Everything he had steamed onto the board (except the two units he kept in reserve: Marbo & the Penal Legion) and unloaded for a terribly uneventful turn of shooting.  This was due in part to some unlucky rolls on Cole’s part (he’d often miss, or roll a 1 to wound), and some great cover saves on my own.   The end result of a turn of shooting was a single dead marine.

Turn 1: Marines

Everyone came storming on the board here.  My thought wasn’t so much pointed at the objectives, but focused on getting across the board safely.  The best way to do that was to climb up the flanks where there was ample terrain and then get in and pop things at close range with my melta-bombs.  For this reason, I split my bike squadron and my assault squad on either side of the board and charged forward. 

Using the rules for Drop Pod Assault, my Ironclad came down to challenge the Sentinels.  I figured he’d make short work of them, and then mop up on the Manticore.  With some bad deviation rolls, he landed in the nearby terrain.  Both he and the pod failed their dangerous terrain tests, ending up immobilizing the dread, and ripping the deathwind launcher off the already immobilized pod.   What a lackluster start to such an awesome unit.  To top it off, I was planning on running the dread with melta/flamer, but had a few extra points at the end to waste, so I “upgraded” his meltagun to a flamer.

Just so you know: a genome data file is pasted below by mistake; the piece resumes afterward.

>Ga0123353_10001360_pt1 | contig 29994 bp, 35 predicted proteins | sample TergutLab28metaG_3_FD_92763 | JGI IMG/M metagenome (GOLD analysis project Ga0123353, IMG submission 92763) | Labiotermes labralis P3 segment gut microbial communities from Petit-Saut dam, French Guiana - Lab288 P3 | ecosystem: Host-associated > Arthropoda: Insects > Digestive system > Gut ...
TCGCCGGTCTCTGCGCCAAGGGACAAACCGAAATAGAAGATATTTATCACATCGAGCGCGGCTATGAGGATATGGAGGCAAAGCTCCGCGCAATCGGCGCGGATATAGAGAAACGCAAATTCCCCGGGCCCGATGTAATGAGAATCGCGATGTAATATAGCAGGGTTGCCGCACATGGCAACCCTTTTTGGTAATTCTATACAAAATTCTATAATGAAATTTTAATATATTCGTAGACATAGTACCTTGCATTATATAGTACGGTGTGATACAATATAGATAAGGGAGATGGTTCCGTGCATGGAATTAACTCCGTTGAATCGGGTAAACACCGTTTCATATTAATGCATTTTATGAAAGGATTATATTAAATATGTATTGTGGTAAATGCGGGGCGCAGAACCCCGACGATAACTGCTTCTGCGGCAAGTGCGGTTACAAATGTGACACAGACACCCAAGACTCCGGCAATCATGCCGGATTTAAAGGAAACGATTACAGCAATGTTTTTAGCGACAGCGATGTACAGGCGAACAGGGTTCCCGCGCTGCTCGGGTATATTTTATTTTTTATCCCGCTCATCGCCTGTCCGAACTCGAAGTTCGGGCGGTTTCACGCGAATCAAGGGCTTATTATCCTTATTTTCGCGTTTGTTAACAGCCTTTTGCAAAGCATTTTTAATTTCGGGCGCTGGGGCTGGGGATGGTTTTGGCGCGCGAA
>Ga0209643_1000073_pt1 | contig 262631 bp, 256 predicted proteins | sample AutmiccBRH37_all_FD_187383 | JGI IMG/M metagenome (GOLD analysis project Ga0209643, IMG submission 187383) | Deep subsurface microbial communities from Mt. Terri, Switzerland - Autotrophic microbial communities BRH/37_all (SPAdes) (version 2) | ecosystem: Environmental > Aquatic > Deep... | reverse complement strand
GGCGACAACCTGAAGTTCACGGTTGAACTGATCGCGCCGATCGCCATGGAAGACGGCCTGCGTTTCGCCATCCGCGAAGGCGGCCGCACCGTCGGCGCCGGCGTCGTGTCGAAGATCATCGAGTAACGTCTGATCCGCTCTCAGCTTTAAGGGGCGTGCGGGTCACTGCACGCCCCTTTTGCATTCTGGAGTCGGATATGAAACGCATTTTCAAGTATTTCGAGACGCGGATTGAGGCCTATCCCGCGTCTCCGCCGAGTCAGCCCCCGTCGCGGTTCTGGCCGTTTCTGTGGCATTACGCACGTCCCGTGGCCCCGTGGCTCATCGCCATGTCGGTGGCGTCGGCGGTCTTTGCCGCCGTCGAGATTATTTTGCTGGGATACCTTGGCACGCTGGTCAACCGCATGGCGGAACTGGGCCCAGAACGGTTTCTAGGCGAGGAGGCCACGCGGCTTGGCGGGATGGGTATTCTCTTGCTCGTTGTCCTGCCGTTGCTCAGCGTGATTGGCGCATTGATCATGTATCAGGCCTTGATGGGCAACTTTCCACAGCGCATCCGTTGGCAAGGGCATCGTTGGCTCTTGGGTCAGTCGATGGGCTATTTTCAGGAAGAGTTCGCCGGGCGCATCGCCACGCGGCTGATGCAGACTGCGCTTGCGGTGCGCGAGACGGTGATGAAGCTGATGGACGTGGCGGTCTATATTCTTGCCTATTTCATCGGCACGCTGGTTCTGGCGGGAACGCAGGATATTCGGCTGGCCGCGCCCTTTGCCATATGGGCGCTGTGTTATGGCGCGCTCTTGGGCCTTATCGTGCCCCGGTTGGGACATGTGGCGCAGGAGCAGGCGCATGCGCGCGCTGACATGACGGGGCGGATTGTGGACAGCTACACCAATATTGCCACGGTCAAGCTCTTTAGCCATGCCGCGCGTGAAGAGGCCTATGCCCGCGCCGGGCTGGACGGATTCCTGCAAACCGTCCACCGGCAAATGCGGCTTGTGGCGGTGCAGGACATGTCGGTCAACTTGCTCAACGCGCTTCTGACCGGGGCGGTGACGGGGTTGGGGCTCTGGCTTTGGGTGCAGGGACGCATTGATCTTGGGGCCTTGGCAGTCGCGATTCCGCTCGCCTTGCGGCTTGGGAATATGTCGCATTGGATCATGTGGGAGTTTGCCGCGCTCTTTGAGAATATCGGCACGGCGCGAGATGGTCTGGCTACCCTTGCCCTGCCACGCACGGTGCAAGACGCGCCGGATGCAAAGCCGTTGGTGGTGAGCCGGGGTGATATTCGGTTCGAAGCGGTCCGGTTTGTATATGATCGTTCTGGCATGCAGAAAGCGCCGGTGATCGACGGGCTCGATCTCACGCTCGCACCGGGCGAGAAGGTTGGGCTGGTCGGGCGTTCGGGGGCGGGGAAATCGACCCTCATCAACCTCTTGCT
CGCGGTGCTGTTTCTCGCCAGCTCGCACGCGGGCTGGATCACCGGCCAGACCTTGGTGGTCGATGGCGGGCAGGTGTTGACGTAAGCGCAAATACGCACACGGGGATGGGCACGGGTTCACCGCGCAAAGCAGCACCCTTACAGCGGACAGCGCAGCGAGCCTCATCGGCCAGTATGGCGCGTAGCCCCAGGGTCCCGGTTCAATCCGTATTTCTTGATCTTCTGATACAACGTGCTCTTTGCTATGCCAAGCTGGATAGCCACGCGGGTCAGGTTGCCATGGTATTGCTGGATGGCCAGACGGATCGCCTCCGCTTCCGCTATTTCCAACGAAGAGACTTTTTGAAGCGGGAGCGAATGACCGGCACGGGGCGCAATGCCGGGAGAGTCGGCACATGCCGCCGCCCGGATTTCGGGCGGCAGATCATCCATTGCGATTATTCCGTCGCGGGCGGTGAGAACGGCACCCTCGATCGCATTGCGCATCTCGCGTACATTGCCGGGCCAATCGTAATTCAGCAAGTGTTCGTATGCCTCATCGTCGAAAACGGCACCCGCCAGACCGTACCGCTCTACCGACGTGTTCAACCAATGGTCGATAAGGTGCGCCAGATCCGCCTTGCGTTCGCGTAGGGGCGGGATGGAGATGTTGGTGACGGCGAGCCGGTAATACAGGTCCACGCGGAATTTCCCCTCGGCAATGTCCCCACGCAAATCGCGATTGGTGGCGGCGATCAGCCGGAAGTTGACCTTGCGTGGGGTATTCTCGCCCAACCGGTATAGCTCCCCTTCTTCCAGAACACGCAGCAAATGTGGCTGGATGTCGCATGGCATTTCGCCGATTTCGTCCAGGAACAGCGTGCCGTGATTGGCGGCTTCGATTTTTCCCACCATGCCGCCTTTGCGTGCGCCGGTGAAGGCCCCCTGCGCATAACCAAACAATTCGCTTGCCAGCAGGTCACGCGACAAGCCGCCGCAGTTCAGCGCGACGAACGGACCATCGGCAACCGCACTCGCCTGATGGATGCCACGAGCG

Oh well, he still had a hunter-killer, right?  At least he could take out the Manticore before it unleashed havoc on my forces, right?  Well, I guess it might have—had it hit…

And thus commenced six turns of a very angry veteran trapped in a sarcophagus, dumping hundreds of gallons of fuel onto a nearby tank in vain (since he couldn’t hope to hurt it with his str5 weapon).  If that tank hadn’t been black to start, it sure would’ve been black by the time I was done with it.

My Speeders also came storming out of the gate, forcing him to mass fire at them, for fear of their multi-meltas.  In hindsight, I don’t think this was my best move.  I would’ve probably been better off trying to scoot them up behind cover as well, seeing how many melta/lascannons he had in his force.  My thought here was that they’d soak up a fair amount of fire (which they did) and hopefully would get a chance to slip through and crack open some armor (which they didn’t…but I’m getting ahead of myself).

Turn 2: Imperial Guard

Again a massive volley of death was unleashed from his side of the board, and when the smoke cleared, only two assault marines and three tactical marines had fallen.  Well, those and two smoking craters where my speeders once stood.